Parents, teachers and local artists expressed their support for a plan to expand Austin ISD's fine arts programs and facilities based on the results of a nine-month John F. Kennedy Center for the Performing Arts audit and needs assessment.
At a meeting Sept. 20, attendees agreed that bringing more fine arts opportunities to AISD is both welcome and overdue. Many voiced questions and concerns such as whether all students in the district will receive access to fine arts classes and how transportation will be provided to students who want to participate.
Improving fine arts education as part of the Any Given Child program is one of Austin ISD's potential 2013–14 Annual Academic and Facility Recommendations. The program would begin with one vertical team—a network which comprises a high school and the elementary and middle schools that feed into it—and expand throughout the district during a 10-year period, affecting every school, AISD Fine Arts Director Greg Goodman said.
“I want it clear, we want that districtwide,” Goodman said. “You have kids that may decide early on that, 'I want to be a dancer.' And they may need an outlet like McCallum [High School]. At the same time if I'm on the south side of town, I want those kids to be able to access something as equal as what they have here. Education today does some wonderful things, and we pour a lot of money into a lot of projects. But what's exciting about this particular initiative is that it changes kids' lives of all cultures.”
District schools aim to reach Any Given Child
In 2011, the Kennedy Center chose Austin for Any Given Child, which establishes a long-term arts education plan for students in kindergarten through eighth grade. The Kennedy Center conducted a nine-month-long audit, surveying 108 kindergarten through eighth grade principals, 1,553 general classroom teachers, 330 fine arts specialists and 45 community arts partners.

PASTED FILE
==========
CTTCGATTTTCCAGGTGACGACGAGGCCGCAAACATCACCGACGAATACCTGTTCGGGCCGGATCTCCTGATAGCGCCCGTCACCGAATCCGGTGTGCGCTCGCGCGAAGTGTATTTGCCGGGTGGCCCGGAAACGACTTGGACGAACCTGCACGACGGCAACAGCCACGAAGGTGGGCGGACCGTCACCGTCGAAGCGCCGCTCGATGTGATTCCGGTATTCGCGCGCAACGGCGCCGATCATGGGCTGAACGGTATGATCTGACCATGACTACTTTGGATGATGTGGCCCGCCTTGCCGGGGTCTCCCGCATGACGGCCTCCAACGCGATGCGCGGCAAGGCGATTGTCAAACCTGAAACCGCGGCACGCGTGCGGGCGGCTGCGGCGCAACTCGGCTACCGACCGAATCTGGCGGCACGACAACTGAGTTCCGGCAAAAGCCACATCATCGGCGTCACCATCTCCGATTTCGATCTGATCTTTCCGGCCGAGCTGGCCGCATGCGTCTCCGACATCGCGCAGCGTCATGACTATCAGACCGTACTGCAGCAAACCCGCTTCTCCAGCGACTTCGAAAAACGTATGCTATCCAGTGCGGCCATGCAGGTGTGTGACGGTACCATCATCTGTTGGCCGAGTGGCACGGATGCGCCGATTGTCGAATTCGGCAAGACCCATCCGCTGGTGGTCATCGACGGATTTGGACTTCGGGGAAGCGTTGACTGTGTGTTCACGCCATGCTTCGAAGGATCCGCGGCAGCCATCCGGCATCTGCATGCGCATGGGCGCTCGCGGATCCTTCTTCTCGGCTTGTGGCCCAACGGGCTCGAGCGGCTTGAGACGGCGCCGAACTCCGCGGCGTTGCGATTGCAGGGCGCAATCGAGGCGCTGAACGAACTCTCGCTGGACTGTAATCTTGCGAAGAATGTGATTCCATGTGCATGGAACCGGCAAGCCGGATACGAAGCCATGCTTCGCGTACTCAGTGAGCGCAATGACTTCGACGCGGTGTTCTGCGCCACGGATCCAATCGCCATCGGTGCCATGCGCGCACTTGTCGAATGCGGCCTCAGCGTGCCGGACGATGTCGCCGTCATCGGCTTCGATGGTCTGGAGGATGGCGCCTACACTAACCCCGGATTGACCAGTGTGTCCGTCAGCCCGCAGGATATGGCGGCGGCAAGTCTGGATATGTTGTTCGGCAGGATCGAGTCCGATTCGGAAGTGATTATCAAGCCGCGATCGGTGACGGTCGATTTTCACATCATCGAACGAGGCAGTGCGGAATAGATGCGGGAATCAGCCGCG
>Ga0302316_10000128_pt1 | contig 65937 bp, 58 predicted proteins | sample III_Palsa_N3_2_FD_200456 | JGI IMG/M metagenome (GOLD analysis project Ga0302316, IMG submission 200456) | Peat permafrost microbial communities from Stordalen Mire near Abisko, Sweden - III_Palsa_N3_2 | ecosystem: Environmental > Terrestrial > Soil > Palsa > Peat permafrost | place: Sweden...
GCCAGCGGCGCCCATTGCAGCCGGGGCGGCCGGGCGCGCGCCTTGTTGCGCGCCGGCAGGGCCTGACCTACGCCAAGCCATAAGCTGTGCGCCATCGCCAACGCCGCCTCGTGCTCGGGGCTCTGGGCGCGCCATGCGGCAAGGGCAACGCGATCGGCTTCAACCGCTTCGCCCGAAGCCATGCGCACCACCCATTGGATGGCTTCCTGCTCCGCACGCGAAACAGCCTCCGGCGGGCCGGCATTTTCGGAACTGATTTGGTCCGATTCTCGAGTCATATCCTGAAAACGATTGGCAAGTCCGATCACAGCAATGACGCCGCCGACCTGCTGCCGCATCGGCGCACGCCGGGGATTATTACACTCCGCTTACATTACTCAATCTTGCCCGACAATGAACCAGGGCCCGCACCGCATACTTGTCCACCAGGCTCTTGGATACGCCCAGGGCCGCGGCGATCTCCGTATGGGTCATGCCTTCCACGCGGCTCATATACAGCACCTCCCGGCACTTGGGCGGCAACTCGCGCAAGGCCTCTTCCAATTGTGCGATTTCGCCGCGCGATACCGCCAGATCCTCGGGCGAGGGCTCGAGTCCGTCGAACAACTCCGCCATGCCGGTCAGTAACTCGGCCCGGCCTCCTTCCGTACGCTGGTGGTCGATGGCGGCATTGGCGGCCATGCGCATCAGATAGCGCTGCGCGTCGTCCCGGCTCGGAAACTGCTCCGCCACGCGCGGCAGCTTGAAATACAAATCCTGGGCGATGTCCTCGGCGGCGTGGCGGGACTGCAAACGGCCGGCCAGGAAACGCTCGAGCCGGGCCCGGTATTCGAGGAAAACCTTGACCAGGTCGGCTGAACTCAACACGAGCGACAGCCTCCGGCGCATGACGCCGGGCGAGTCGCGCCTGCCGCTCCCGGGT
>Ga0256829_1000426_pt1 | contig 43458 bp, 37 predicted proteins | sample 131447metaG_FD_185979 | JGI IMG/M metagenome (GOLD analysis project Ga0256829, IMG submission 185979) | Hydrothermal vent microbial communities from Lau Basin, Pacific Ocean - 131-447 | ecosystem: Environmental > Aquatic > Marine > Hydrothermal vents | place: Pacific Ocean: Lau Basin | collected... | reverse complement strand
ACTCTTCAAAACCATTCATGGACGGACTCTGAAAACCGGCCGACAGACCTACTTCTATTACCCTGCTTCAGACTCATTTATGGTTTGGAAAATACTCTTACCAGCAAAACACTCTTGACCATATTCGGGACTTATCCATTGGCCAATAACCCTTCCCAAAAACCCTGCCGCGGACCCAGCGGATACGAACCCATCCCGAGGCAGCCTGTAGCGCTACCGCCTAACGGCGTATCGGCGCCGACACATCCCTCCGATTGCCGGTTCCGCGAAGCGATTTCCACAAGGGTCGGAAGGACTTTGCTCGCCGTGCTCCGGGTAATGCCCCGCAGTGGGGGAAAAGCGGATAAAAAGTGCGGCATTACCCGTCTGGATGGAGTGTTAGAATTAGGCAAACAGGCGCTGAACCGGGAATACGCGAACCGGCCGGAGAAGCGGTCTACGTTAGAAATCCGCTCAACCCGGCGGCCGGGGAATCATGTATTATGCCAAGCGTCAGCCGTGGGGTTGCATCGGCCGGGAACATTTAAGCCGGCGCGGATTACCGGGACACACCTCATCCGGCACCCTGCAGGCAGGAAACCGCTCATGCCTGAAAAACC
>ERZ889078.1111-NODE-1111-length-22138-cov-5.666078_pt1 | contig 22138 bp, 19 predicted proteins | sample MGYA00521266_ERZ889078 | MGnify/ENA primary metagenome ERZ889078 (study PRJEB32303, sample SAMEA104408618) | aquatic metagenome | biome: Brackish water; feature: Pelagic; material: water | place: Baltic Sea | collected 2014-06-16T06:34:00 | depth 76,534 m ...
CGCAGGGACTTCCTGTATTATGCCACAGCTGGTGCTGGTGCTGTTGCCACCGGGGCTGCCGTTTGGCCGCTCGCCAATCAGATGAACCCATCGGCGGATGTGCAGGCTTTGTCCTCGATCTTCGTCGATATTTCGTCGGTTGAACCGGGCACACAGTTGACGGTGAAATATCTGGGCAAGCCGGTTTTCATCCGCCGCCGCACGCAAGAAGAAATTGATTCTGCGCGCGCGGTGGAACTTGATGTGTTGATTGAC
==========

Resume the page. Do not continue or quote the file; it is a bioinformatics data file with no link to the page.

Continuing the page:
Those results combined with pilot programs and student profiles showed there is a need and desire for improved fine arts programs in the district, according to Brent Hasty, executive director of MINDPOP, an organization that partnered with AISD to approach the Kennedy Center last year.
“This initiative is not just a districtwide initiative, it's a citywide initiative,” he said, explaining it will pull resources from the community—not only the schools, but also the city, parents, philanthropies, local businesses, artists and musicians.
The Kennedy Center audit results support other research that shows students who participate in fine arts programs perform better academically. Students in AISD high schools who were enrolled in three or more years of fine arts classes had higher attendance rates, as well as higher scores in reading, math, science and social studies. Further, the art students also had a 98.13 percent graduation rate, 20 percent higher than the 78.11 percent graduation rate for students not taking arts courses.
AISD has piloted fine arts programs in six campuses in the McCallum High School vertical team. Attendance increased, along with academic scores and parental involvement, according to the district. Lamar Middle School, described by the district as “low-performing,” saw an improvement in test scores.
Hasty explained that improving the arts in AISD would require providing teachers with arts-based teaching strategies, such as ways to incorporate dance or music into a history lesson, for example.
Several attendees noted that with high-stakes testing and No Child Left Behind, local teachers are already under pressure. The Kennedy Center audit, however, showed 92 percent of AISD teachers expressed interest in receiving professional development in one or more art forms, but 66.2 percent said little or no professional development is available.
“We're not talking about moving all the schools to a performance arts high school school or a performing arts middle school,” Hasty explained. “There's a role for that, for those kids who want to have that preprofessional experience, or to study it deeply even if they're going to be a lawyer. But this is where all kids at a school, at every school, have access to the arts.”
Tammie Workman, principal of Highland Park Elementary School and part of the McCallum vertical team was part of the planning team that contributed to the Any Given Child AAFR.
“This initiative has not only energized me and energized my work as a campus-based leader, but it's also energized our educators, our campus, our community, our kids … and I want that for any given child in AISD,” Workman said.
Preliminary results of the Kennedy Center audit included:
- 91.3 percent of principals said the arts have a great deal of value in child development
- 71 percent of teachers said support for community arts partnerships in AISD was inadequate
- High school students taking arts courses for three or more years had a 98.13 percent graduation rate
- High school students not taking arts courses had a 78.11 percent graduation rate
- In high-poverty high schools, students in arts courses for three or more years had a 96.35 percent graduation rate
- In high-poverty high schools, students not taking arts courses had a 81.75 percent graduation rate
Another meeting to discuss the fine arts AAFR will be held Nov. 17. For more information, visit www.austinisd.org.